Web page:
The athlete is instructed to reactively resist against this force into an opposing tilt until a more neutral pelvic posture is held. This is an example of feeling and opposing dysfunctional forces with reflexive recruitment. Hold for a count of 10 and repeat 10 times.
In Figures 9-12, the athlete pushes the bar forwards while maintaining the tilt corrected position (the shorts waistband stays level). At the same time, one arm is elevated into a pure extension reach overhead. Pelvic posture with associated abdominal facilitation must be maintained.
Notice how in this sequence of images, initially the athlete struggles to maintain form with the head flexing, trunk rotating, shoulder externally rotating and elbow flexing. A “false” and compensated range is demonstrated. With repetition, control is achieved until in the final image, posture, alignment, timing and pelvic position are held.
In this exercise, the band provides a twofold reactive element. Pelvic control is facilitated as described previously, but also the action of pressing the bar forwards against a strong resistance recruits anterior chain muscle action and reciprocally inhibits posterior chain action. As the lats are part of the posterior chain, and if stabilized well at the pelvis (see above), there is a degree of reciprocal release that encourages further range of movement.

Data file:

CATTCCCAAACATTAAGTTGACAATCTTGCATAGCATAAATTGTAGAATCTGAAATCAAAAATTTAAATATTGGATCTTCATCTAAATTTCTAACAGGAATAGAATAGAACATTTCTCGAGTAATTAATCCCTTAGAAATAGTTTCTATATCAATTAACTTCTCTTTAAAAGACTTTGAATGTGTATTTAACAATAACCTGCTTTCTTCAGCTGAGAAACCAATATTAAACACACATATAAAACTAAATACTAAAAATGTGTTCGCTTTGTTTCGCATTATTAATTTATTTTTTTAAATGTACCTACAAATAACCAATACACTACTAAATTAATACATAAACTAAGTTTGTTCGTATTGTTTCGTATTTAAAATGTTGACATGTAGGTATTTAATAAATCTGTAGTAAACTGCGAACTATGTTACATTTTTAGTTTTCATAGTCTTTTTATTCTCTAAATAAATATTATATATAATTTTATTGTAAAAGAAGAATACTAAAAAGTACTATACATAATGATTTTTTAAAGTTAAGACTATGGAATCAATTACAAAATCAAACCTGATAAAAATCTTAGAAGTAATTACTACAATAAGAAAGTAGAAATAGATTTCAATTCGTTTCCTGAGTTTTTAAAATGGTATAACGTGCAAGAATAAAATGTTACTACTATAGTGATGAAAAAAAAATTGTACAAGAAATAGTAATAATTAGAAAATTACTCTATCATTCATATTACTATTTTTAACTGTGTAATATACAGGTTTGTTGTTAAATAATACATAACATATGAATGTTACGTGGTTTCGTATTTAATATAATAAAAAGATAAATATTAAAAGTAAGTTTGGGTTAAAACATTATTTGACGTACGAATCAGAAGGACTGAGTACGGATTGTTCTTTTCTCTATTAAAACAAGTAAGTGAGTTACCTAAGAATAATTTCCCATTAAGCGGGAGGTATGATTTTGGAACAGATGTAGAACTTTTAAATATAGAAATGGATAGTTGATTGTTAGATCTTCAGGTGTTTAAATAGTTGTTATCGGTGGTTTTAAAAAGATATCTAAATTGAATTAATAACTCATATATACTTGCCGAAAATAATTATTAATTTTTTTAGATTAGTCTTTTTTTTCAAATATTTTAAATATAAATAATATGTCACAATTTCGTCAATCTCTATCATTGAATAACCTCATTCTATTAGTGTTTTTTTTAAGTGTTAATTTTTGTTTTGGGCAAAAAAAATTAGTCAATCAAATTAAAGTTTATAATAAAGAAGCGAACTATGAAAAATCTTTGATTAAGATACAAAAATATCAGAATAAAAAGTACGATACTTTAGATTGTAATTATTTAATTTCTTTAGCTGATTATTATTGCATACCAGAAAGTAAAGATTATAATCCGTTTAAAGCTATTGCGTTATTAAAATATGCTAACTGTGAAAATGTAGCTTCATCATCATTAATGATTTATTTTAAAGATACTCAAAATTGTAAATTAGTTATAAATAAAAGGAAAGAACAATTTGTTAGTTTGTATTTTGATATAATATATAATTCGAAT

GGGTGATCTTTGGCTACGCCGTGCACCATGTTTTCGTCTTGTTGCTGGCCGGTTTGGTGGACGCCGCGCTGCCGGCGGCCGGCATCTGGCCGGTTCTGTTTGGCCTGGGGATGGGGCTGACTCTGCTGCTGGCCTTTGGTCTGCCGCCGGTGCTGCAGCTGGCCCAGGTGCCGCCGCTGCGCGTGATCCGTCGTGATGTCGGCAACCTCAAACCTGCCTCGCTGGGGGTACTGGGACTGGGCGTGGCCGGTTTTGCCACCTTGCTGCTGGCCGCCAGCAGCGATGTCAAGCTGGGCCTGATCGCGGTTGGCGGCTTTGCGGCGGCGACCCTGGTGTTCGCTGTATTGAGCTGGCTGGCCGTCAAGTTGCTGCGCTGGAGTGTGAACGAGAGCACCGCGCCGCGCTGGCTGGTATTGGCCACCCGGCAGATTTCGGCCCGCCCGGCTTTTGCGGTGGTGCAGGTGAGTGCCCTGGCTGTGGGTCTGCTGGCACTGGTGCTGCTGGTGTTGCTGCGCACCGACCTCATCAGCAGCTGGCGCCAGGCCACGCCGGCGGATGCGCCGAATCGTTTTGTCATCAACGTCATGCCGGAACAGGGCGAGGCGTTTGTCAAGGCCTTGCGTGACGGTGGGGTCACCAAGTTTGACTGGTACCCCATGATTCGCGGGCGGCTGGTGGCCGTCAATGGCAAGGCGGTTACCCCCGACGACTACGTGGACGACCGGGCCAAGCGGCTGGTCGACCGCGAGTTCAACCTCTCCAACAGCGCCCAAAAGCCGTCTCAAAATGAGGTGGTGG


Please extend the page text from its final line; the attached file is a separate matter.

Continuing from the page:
In Figures 13-15, the progression is to challenge pelvic control from below. The athlete adopts the bar pushed and corrected start position. Foot is placed on a medicine ball (see Figure 13). The leg is driven back into extension while the athlete is reflexively encouraged to hold tilt control by resisting the bar push lordosis force.
Do not expect a great range of femoral/hip extension, and a small degree of release into lordosis is likely (see Figure 14). Over compensated and imbalanced athletes are likely to want to squeeze into an obvious hyper-lordosis; however, resisting the band will give feedback and feel to maintaining a more neutral posture.
In Figure 15, the exercise is further progressed by adding elevation of the same side arm, an extremely tough pelvis control challenge that the above athlete shows good form in achieving.
Reactive Tilt Control (Knee Resistance)
In Figures 16-19 above, the reactive resistance is now placed at the knee with a long loop of strong band attached at a high angle to encourage a flexion “break” at the knee without excessive forward pull (topple). Take up a single leg stance. The athlete is encouraged to hold a core neutral posture with hands placed front and back for feedback.